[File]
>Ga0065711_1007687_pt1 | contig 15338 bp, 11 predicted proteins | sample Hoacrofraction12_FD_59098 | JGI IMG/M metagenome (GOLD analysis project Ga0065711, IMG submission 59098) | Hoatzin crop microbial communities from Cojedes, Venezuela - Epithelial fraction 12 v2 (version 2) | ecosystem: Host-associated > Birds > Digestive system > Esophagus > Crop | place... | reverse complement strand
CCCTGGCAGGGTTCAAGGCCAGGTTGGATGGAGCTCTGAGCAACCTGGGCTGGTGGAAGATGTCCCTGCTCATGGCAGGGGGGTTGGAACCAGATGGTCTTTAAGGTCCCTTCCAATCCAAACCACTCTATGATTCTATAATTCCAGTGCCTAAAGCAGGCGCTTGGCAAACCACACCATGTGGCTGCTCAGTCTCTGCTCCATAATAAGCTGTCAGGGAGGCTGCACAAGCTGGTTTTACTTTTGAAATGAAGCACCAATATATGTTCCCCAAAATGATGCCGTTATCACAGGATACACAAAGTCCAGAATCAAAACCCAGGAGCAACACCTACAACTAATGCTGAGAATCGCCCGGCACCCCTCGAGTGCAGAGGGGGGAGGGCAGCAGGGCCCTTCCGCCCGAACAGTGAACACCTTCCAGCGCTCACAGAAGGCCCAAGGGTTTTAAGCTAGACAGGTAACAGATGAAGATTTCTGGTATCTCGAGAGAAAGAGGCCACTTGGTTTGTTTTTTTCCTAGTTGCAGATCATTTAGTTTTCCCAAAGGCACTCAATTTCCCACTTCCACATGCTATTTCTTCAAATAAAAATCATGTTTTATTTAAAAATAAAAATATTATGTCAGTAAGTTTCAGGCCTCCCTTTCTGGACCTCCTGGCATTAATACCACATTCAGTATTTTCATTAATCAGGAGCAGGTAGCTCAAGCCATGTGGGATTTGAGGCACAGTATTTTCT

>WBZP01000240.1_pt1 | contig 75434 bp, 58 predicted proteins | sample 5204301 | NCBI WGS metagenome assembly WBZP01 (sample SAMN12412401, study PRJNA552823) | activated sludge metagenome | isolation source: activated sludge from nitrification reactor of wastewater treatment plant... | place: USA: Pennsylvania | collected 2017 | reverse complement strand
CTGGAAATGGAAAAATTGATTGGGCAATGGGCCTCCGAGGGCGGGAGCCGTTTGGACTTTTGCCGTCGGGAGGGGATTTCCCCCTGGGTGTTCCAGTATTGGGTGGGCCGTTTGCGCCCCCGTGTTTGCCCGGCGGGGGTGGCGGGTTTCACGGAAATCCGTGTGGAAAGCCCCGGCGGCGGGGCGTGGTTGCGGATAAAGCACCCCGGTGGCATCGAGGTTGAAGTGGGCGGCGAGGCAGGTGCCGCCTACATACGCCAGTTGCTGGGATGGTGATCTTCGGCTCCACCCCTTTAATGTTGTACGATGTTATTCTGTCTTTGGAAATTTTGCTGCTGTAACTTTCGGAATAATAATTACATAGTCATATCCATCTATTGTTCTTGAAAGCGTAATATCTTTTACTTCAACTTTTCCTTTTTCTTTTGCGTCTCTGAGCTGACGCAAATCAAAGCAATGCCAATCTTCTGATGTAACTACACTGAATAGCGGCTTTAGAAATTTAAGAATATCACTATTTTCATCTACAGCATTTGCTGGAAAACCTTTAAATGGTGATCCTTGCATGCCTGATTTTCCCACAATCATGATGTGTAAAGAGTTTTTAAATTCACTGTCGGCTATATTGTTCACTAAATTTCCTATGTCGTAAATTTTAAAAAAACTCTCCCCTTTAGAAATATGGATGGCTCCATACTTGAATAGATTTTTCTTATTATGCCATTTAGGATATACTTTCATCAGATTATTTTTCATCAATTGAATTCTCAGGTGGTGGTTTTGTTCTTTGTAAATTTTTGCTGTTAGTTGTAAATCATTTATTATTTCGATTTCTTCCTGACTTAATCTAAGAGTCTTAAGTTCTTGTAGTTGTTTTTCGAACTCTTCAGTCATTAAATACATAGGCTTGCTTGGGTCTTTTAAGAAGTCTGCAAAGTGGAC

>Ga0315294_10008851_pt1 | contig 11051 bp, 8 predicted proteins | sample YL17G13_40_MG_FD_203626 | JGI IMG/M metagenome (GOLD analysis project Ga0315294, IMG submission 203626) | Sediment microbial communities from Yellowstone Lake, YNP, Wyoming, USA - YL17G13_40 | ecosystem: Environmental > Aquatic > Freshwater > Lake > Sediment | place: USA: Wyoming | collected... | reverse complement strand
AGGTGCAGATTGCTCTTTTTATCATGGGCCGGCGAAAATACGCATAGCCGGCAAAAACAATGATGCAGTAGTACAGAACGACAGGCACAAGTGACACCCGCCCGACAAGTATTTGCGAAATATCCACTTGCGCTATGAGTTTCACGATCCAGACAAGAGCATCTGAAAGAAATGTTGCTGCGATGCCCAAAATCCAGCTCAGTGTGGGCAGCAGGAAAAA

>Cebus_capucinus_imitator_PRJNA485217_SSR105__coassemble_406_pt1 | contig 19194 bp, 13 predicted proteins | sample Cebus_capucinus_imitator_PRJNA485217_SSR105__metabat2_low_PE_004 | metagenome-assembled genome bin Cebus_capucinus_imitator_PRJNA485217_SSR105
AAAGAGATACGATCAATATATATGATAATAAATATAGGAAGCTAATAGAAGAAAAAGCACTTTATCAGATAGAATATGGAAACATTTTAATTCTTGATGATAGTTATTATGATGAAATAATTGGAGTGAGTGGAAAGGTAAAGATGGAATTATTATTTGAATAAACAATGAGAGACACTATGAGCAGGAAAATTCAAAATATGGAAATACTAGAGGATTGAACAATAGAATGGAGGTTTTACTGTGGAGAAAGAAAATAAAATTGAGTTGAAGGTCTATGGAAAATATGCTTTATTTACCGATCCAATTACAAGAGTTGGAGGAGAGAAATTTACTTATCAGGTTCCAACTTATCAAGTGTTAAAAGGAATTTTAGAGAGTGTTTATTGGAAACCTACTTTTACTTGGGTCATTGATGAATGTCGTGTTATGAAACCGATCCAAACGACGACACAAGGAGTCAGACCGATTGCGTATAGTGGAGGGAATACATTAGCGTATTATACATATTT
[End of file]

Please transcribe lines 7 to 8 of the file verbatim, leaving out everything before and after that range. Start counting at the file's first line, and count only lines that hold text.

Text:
>Cebus_capucinus_imitator_PRJNA485217_SSR105__coassemble_406_pt1 | contig 19194 bp, 13 predicted proteins | sample Cebus_capucinus_imitator_PRJNA485217_SSR105__metabat2_low_PE_004 | metagenome-assembled genome bin Cebus_capucinus_imitator_PRJNA485217_SSR105
AAAGAGATACGATCAATATATATGATAATAAATATAGGAAGCTAATAGAAGAAAAAGCACTTTATCAGATAGAATATGGAAACATTTTAATTCTTGATGATAGTTATTATGATGAAATAATTGGAGTGAGTGGAAAGGTAAAGATGGAATTATTATTTGAATAAACAATGAGAGACACTATGAGCAGGAAAATTCAAAATATGGAAATACTAGAGGATTGAACAATAGAATGGAGGTTTTACTGTGGAGAAAGAAAATAAAATTGAGTTGAAGGTCTATGGAAAATATGCTTTATTTACCGATCCAATTACAAGAGTTGGAGGAGAGAAATTTACTTATCAGGTTCCAACTTATCAAGTGTTAAAAGGAATTTTAGAGAGTGTTTATTGGAAACCTACTTTTACTTGGGTCATTGATGAATGTCGTGTTATGAAACCGATCCAAACGACGACACAAGGAGTCAGACCGATTGCGTATAGTGGAGGGAATACATTAGCGTATTATACATATTT